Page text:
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MONDAY, Feb. 2, 2015 (HealthDay News) -- Potentially harmful intravenous (IV) fluids are being given to too many patients with severe heart failure, a new study suggests.
As researchers from Yale University explained, heart failure patients in the hospital typically receive drugs called diuretics to prevent excess fluid buildup and to improve their symptoms.
However, many will also receive IV fluids early in a hospital stay. This influx of IV fluids to heart failure patients may actually worsen their condition, the investigator said.
In the study, a team led by Dr. Behnood Bikdeli, a research scholar at Yale University's Center for Outcomes Research and Evaluation, looked at data from more than 130,000 hospitalizations of severe heart failure patients.
All of the patients received IV fluids during their first two days in hospital, and more than 11 percent were treated with IV fluids in addition to diuretics.
That's "a big number," Bikdeli said in a university news release.
Compared to those who received diuretics alone, patients who received diuretics and IV fluids were more likely to have serious problems such as a need for feeding tubes, dialysis, and admission to a critical care unit, the study found. They were also more likely to die.
While it's not known if IV fluids actually caused these problems, the findings point to the need for further investigation, the researchers said.
"Our findings are surprising and provocative," Bikdeli said. "We need to better understand who these patients are, why they received intravenous fluids, and whether use of intravenous fluids was the cause of their worse outcomes. In the interim, it would be helpful for hospital administrators to promote policies that help reduce inadvertent use of intravenous fluids for patients with heart failure."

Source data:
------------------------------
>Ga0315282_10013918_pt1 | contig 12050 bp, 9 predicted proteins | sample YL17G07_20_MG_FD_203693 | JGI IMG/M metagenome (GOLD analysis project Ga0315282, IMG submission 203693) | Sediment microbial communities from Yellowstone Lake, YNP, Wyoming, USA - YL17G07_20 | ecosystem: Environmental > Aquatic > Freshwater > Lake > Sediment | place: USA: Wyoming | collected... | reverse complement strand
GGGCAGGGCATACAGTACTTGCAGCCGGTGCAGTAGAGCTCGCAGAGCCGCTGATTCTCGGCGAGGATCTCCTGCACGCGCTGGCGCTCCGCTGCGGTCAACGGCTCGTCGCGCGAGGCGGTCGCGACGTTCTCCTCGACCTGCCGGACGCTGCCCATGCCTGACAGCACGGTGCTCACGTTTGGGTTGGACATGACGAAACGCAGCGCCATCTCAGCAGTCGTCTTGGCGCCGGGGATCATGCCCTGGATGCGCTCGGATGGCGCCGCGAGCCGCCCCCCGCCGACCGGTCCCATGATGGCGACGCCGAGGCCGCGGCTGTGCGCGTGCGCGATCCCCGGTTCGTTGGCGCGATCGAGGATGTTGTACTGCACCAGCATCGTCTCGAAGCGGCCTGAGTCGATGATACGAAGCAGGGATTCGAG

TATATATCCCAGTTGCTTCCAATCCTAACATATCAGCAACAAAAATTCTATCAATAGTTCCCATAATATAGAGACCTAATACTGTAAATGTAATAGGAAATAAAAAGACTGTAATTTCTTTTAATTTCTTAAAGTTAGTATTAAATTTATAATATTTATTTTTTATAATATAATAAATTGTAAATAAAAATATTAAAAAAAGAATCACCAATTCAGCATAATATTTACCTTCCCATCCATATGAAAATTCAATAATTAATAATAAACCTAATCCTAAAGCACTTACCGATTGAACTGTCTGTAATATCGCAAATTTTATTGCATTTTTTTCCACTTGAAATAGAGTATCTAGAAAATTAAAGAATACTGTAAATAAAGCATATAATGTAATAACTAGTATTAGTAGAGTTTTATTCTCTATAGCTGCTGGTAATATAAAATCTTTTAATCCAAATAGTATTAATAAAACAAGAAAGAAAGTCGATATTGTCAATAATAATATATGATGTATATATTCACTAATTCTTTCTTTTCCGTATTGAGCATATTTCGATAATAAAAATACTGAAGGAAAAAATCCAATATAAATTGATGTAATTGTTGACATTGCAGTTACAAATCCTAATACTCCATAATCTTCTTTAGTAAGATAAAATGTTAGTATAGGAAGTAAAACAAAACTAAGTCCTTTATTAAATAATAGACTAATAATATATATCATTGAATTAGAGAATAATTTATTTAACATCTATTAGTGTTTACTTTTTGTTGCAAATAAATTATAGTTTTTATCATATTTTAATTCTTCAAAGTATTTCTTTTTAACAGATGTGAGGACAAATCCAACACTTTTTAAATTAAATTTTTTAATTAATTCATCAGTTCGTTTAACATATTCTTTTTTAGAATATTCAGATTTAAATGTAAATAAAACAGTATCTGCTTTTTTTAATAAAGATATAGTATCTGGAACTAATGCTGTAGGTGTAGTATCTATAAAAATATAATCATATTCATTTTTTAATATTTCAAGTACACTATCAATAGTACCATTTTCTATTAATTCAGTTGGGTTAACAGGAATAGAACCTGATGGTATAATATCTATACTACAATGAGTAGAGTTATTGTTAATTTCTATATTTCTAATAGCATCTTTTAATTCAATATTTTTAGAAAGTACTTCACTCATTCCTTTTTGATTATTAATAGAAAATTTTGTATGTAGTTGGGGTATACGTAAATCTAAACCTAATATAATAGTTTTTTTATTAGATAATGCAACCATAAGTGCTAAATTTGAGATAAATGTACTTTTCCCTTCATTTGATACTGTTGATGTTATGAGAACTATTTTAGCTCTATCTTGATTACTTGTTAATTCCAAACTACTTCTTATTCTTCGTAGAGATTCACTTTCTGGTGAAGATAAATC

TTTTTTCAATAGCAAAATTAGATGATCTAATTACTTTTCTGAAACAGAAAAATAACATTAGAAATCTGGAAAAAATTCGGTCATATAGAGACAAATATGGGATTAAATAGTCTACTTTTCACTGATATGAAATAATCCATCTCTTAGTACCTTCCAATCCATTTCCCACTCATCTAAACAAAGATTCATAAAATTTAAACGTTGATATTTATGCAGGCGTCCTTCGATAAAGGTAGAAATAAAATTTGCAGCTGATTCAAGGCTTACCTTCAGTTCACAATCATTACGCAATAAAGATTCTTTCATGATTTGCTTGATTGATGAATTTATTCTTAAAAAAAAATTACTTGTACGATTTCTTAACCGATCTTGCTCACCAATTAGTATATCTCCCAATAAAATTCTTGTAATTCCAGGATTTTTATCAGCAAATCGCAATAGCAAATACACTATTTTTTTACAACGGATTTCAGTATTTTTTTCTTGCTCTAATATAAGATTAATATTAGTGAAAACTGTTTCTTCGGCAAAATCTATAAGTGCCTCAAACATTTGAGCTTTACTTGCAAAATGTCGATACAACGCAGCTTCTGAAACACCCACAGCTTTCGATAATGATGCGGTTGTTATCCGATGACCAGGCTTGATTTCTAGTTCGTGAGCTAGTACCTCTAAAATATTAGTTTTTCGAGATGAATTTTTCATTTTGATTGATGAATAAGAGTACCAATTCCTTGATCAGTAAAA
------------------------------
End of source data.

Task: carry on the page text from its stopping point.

Two experts said the results were unexpected and deserved further research.
"This is a surprising and concerning finding," said Dr. Robert Pilchik, chief of the division of cardiology at Northern Westchester Hospital in Mount Kisco, N.Y.
"Patients in acute heart failure are fluid-overloaded, and the whole point is to assist the body in eliminating that excess fluid," he said. "Why would you give the patient more fluid? It defeats the purpose."
Pilchik noted that the study did not include "those patients whose blood pressure and heart rate were stable, thus eliminating the small percentage of acute heart failure patients who might actually benefit from the administration of small amounts of additional fluid, albeit given cautiously and slowly."
Dr. Justine Lachman is director of the Congestive Heart Failure program at Winthrop-University Hospital in Mineola, N.Y. She called the findings "important."
"When hospital staff members observe common conditions associated with heart failure -- such as low blood pressure or worsening kidney function -- one of the most common reactions medical staff have is to administer intravenous fluids," Lachman explained.
"Regretfully, it seems like trying to apply standard therapy that would benefit the average patient is detrimental to a heart failure patient," she said.
The study was published Feb. 2 in the Journal of the American College of Cardiology: Heart Failure.
According to the U.S. Centers for Disease Control and Prevention, about 5 million Americans have heart failure.
-- Robert Preidt
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